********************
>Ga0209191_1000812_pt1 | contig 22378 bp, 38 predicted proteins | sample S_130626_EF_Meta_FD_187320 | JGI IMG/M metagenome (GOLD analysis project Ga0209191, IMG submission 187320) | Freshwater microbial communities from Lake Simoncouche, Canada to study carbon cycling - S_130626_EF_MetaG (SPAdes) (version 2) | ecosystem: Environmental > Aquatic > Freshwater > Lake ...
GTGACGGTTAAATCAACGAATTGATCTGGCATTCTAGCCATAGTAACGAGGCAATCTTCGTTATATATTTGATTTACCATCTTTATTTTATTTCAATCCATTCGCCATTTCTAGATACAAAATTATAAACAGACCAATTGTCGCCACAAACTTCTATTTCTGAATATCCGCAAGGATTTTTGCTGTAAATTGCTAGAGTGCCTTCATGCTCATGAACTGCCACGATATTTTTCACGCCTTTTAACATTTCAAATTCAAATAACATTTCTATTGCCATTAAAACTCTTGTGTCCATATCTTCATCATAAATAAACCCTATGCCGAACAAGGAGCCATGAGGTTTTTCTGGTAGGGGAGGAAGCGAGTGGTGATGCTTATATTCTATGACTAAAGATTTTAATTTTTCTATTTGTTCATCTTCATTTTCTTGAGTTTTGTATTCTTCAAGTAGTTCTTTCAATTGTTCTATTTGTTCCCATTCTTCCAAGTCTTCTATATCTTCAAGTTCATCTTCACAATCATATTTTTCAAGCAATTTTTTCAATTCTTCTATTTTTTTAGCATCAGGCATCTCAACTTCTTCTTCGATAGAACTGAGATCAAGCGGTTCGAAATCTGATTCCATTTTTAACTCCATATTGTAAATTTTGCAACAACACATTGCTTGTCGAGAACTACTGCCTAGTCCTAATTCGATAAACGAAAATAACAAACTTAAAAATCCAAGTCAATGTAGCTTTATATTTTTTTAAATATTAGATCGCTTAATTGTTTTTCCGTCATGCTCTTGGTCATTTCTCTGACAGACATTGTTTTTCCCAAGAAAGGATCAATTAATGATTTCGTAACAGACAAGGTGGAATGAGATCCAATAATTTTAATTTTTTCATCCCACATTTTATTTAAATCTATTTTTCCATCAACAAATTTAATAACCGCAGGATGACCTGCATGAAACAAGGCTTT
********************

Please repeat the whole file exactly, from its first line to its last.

>Ga0209191_1000812_pt1 | contig 22378 bp, 38 predicted proteins | sample S_130626_EF_Meta_FD_187320 | JGI IMG/M metagenome (GOLD analysis project Ga0209191, IMG submission 187320) | Freshwater microbial communities from Lake Simoncouche, Canada to study carbon cycling - S_130626_EF_MetaG (SPAdes) (version 2) | ecosystem: Environmental > Aquatic > Freshwater > Lake ...
GTGACGGTTAAATCAACGAATTGATCTGGCATTCTAGCCATAGTAACGAGGCAATCTTCGTTATATATTTGATTTACCATCTTTATTTTATTTCAATCCATTCGCCATTTCTAGATACAAAATTATAAACAGACCAATTGTCGCCACAAACTTCTATTTCTGAATATCCGCAAGGATTTTTGCTGTAAATTGCTAGAGTGCCTTCATGCTCATGAACTGCCACGATATTTTTCACGCCTTTTAACATTTCAAATTCAAATAACATTTCTATTGCCATTAAAACTCTTGTGTCCATATCTTCATCATAAATAAACCCTATGCCGAACAAGGAGCCATGAGGTTTTTCTGGTAGGGGAGGAAGCGAGTGGTGATGCTTATATTCTATGACTAAAGATTTTAATTTTTCTATTTGTTCATCTTCATTTTCTTGAGTTTTGTATTCTTCAAGTAGTTCTTTCAATTGTTCTATTTGTTCCCATTCTTCCAAGTCTTCTATATCTTCAAGTTCATCTTCACAATCATATTTTTCAAGCAATTTTTTCAATTCTTCTATTTTTTTAGCATCAGGCATCTCAACTTCTTCTTCGATAGAACTGAGATCAAGCGGTTCGAAATCTGATTCCATTTTTAACTCCATATTGTAAATTTTGCAACAACACATTGCTTGTCGAGAACTACTGCCTAGTCCTAATTCGATAAACGAAAATAACAAACTTAAAAATCCAAGTCAATGTAGCTTTATATTTTTTTAAATATTAGATCGCTTAATTGTTTTTCCGTCATGCTCTTGGTCATTTCTCTGACAGACATTGTTTTTCCCAAGAAAGGATCAATTAATGATTTCGTAACAGACAAGGTGGAATGAGATCCAATAATTTTAATTTTTTCATCCCACATTTTATTTAAATCTATTTTTCCATCAACAAATTTAATAACCGCAGGATGACCTGCATGAAACAAGGCTTT